Gene Odom grew up with the original members of the Lynyrd Skynyrd band, later serving as their security manager. He now lives in Jacksonville, Florida. Journalist Frank Dorman lives in Richmond, Virginia.
Tune into any "classic rock" radio station, and within a couple of hours you will inevitably hear "Sweet Home Alabama," "Freebird," and other standards by Lynyrd Skynyrd. Second only to the Allman Brothers Band in the Southern rock pantheon, Skynyrd was at its artistic and commercial peak when a plane crash killed three members, including leader Ronnie Van Zant, in October 1977. Skynyrd's security manager, Odom, was on that plane, and this (his second Skynyrd book following the self-published Lynyrd Skynyrd: I'll Never Forget You) focuses on the tragedy and its aftermath. Though a childhood friend of Van Zant's, Odom does not offer much of an insider's perspective; instead, this is a workmanlike chronicle of the band's journey from its Jacksonville, FL, roots to worldwide stardom that appears to have been written without the cooperation of the surviving members. Marley Brant's recent Freebirds: The Lynyrd Skynyrd Story offers a less detailed and noticeably different version of the crash and also addresses the controversial recollections of other survivors in a recent VH-1 Behind the Music segment. Including a discography and tour schedules, this book is marginal as a Skynyrd biography, but it is recommended for its gripping account of the fateful crash.-Lloyd Jansen, Stockton-San Joaquin Cty. P.L., CA Copyright 2002 Cahners Business Information.
This faithful bio of the Southern rock superstars by Odom, bodyguard and childhood friend, and journalist Dorman, starts with the plane crash that killed three band members, including charismatic singer Ronnie Van Zant. Before and after takeoff, Odom details how he repeatedly approached the cockpit and warned the pilots that the plane was malfunctioning, once even telling them, "I care an awful lot about these people," only to be told to return to his seat. Following that chapter, Odom wisely takes a backseat, and in turn offers up an earnest and informative look at the band, from their childhood days hunting squirrels in Jacksonville, Fla., to forming the group in high school and becoming one of the biggest rock bands in America. A later chapter describes the crash in sobering detail, while examining what went wrong. Much more entertaining are Skynyrd's Spinal Tap-esque problems finding the right bassist, and the genesis of the band name, which was based on a no-nonsense high school gym teacher named Leonard Skinner, who constantly apprehended the boys for smoking marijuana. Van Zant dominates the book, and the authors effectively show both his hard-drinking, brawling side, and his softer touches. The authors at times slip into overly floral prose, such as a description of the original version of the anthemic "Free Bird": "this comparative sparrow of a song was surely a hit in the making, but not yet the eagle to come." When the authors simply tell the story, they do it just fine. (Oct.) Copyright 2002 Cahners Business Information.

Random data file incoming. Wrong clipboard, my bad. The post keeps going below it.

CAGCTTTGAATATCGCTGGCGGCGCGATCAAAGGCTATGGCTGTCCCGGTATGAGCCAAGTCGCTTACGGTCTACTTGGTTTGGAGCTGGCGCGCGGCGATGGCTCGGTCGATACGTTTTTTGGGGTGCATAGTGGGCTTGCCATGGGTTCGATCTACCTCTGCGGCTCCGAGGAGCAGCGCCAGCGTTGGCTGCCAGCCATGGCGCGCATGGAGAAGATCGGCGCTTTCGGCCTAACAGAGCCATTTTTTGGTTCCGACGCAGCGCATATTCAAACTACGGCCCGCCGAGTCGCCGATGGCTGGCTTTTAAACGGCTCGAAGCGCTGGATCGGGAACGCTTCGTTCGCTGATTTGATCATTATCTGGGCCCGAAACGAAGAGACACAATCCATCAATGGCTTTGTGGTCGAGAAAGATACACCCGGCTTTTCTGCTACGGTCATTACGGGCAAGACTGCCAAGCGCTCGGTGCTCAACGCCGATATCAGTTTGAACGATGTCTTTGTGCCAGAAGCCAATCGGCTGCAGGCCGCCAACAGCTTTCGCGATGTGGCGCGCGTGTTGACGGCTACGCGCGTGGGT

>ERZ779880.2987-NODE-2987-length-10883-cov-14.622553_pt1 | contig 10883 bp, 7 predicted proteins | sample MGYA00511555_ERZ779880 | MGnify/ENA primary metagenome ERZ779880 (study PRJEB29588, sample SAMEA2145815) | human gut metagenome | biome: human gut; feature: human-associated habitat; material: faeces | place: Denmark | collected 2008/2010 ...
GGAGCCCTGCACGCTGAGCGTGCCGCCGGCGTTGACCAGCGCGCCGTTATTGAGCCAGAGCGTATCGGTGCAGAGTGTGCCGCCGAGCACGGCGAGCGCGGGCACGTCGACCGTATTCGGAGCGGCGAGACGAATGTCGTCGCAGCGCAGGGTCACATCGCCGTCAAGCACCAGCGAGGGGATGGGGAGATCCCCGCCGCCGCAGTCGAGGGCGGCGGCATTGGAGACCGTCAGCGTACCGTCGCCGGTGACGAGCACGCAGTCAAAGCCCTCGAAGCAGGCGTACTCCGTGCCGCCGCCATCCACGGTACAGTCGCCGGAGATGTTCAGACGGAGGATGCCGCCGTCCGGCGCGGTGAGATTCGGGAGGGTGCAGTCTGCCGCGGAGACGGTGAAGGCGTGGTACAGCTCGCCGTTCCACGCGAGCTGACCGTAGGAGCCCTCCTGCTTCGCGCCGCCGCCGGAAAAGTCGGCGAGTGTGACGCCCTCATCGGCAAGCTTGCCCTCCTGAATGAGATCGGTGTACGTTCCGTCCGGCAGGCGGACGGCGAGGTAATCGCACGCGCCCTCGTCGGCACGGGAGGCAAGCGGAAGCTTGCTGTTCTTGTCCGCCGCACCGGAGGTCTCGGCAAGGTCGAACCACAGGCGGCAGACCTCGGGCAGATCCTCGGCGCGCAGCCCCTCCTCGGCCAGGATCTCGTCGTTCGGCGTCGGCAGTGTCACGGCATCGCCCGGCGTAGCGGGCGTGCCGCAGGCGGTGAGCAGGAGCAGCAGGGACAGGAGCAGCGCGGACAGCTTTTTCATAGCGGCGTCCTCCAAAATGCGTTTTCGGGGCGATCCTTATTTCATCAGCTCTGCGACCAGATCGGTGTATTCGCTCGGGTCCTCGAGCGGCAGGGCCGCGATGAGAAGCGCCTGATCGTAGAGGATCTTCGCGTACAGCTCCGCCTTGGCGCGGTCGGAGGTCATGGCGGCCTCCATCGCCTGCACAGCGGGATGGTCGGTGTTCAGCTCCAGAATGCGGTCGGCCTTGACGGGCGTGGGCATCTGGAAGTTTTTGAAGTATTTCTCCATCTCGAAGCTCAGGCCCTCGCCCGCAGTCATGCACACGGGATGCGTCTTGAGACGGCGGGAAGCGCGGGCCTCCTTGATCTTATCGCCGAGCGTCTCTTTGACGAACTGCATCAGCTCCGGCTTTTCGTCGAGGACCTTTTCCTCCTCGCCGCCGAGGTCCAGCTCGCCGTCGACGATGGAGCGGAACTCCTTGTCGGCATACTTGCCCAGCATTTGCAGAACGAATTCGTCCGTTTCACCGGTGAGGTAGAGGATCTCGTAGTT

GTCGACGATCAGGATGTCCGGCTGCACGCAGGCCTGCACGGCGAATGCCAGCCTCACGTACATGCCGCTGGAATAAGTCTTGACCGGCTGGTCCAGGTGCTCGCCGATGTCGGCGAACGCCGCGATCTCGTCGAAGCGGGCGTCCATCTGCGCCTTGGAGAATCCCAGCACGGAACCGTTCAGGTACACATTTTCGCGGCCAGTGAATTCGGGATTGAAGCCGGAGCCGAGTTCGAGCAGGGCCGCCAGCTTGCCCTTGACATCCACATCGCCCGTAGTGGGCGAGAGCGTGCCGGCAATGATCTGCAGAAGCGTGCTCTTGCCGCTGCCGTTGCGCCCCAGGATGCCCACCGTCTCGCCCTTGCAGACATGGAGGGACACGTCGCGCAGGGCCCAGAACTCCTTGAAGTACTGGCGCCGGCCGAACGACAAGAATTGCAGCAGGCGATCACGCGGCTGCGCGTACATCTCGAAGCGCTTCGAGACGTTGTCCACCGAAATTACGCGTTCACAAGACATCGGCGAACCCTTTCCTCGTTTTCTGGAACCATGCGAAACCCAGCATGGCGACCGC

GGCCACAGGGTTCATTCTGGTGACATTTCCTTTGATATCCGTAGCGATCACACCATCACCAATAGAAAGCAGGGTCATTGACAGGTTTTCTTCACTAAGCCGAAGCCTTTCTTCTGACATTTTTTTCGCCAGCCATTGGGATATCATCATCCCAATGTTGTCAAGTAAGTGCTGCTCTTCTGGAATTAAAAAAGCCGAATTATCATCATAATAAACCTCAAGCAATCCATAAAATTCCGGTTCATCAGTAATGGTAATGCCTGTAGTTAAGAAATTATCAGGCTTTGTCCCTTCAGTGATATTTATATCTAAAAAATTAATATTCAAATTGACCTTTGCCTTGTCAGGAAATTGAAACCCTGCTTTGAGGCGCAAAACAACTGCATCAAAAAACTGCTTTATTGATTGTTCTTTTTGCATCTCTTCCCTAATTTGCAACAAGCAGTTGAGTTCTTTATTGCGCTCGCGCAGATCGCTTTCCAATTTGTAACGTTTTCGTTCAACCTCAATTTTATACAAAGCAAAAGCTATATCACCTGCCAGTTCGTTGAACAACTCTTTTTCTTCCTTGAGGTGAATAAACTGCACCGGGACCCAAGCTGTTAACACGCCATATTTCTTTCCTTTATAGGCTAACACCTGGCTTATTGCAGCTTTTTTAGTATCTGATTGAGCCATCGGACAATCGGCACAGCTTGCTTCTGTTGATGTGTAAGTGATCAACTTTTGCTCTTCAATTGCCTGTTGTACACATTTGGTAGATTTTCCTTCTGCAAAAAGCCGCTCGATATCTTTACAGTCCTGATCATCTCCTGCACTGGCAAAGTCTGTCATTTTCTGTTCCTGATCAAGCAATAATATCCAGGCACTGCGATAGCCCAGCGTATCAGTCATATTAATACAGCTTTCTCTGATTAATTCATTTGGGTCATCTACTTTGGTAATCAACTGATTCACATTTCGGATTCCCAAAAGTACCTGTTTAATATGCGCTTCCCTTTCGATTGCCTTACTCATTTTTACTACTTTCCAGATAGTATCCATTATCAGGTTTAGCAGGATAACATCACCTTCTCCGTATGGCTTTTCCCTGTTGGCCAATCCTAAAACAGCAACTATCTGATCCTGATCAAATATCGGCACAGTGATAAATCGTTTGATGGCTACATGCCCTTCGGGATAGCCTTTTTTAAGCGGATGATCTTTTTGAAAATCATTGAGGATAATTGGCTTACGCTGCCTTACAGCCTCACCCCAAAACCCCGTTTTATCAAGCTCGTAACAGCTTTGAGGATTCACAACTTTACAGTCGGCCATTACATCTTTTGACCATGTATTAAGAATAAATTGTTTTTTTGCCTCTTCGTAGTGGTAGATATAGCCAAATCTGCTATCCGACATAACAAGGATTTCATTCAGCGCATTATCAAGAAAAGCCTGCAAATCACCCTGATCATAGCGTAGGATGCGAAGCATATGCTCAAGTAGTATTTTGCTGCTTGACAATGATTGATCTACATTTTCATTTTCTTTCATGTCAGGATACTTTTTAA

"Van Zant dominates the book, and the authors effectively show both his hard-drinking, brawling side, and his softer touches." --Publishers Weekly
"An admiring biography . . . disturbing and electrifying."